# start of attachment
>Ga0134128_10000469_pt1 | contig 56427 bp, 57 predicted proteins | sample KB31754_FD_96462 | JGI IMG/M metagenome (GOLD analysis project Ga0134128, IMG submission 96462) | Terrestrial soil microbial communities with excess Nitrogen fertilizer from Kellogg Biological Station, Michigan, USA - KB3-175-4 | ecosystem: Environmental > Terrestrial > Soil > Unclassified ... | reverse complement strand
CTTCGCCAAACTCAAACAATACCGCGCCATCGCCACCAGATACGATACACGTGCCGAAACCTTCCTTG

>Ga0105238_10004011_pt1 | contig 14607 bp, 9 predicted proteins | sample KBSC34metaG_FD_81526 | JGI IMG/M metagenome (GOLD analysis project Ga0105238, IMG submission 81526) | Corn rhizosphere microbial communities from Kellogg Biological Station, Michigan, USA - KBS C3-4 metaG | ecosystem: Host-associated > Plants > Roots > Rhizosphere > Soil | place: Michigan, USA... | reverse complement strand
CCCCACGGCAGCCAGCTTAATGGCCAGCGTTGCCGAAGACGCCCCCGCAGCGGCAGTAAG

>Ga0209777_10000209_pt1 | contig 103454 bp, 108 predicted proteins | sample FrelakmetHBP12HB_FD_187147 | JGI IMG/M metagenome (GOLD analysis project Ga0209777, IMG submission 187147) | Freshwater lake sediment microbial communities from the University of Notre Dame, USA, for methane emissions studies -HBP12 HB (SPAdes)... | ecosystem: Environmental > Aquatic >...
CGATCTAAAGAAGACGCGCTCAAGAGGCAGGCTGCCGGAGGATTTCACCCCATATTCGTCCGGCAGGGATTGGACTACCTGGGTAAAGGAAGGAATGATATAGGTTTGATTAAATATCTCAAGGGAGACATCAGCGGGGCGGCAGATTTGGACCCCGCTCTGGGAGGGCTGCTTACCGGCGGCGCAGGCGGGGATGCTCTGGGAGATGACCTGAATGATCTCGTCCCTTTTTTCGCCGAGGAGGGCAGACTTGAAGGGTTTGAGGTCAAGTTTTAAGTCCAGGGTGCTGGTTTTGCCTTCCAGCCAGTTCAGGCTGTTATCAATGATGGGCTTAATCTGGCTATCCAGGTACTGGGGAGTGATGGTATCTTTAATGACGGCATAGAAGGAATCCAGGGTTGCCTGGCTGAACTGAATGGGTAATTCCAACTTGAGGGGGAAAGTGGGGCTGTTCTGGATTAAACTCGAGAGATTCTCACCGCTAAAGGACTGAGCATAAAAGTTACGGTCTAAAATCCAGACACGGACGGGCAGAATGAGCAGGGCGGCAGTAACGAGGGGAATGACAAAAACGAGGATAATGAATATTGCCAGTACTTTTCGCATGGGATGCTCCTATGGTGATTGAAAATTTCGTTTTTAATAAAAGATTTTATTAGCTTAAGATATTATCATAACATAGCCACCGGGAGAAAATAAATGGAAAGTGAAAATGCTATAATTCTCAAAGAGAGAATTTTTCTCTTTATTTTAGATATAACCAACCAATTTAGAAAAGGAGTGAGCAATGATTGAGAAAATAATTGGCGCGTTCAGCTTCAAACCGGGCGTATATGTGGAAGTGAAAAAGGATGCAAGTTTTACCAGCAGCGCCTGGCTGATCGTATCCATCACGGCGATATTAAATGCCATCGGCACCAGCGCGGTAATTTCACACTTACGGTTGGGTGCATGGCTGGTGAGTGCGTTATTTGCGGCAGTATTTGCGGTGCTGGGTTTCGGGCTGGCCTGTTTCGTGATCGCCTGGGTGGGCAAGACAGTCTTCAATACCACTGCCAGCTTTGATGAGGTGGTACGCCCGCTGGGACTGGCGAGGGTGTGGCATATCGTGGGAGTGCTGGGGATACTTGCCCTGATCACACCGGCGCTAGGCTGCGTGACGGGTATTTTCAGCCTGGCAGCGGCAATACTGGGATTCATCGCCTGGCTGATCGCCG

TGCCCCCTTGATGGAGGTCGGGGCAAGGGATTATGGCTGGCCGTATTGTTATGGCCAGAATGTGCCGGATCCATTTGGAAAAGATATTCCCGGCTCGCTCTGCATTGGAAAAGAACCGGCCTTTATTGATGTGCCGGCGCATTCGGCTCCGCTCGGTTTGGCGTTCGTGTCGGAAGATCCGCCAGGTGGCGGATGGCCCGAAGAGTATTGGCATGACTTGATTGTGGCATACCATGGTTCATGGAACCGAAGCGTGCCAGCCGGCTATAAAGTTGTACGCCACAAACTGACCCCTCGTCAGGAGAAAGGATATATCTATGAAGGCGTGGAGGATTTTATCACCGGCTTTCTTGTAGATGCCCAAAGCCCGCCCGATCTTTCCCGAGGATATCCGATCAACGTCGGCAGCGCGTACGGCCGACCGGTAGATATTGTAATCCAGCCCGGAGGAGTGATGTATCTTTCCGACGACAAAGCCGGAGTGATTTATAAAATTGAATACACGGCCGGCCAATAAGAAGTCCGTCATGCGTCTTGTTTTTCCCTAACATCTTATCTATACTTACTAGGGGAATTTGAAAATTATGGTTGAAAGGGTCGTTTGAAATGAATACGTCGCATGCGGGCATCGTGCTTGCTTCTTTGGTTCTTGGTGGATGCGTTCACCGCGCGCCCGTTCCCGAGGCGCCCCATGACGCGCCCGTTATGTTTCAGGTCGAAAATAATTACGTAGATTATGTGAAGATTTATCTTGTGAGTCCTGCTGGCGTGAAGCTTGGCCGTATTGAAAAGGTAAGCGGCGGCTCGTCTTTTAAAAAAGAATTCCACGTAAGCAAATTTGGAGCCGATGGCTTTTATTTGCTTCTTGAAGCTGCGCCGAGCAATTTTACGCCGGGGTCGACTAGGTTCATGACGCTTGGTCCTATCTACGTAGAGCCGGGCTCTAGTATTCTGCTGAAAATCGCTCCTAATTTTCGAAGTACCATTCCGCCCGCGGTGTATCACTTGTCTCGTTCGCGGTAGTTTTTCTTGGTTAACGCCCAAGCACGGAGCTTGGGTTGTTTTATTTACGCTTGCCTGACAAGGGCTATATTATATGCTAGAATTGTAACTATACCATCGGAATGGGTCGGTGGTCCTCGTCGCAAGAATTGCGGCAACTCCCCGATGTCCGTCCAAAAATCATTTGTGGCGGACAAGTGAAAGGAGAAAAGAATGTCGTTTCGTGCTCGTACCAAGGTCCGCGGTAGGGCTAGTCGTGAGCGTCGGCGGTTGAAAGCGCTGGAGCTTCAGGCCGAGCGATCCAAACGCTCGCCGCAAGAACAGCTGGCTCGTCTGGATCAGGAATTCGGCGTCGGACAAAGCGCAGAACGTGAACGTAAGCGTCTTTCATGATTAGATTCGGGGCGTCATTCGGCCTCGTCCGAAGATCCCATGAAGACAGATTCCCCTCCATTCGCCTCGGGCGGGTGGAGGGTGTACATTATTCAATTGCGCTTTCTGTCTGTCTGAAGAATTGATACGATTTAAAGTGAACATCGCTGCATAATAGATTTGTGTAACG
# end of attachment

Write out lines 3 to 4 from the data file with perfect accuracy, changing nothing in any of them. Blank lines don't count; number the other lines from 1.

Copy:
>Ga0105238_10004011_pt1 | contig 14607 bp, 9 predicted proteins | sample KBSC34metaG_FD_81526 | JGI IMG/M metagenome (GOLD analysis project Ga0105238, IMG submission 81526) | Corn rhizosphere microbial communities from Kellogg Biological Station, Michigan, USA - KBS C3-4 metaG | ecosystem: Host-associated > Plants > Roots > Rhizosphere > Soil | place: Michigan, USA... | reverse complement strand
CCCCACGGCAGCCAGCTTAATGGCCAGCGTTGCCGAAGACGCCCCCGCAGCGGCAGTAAG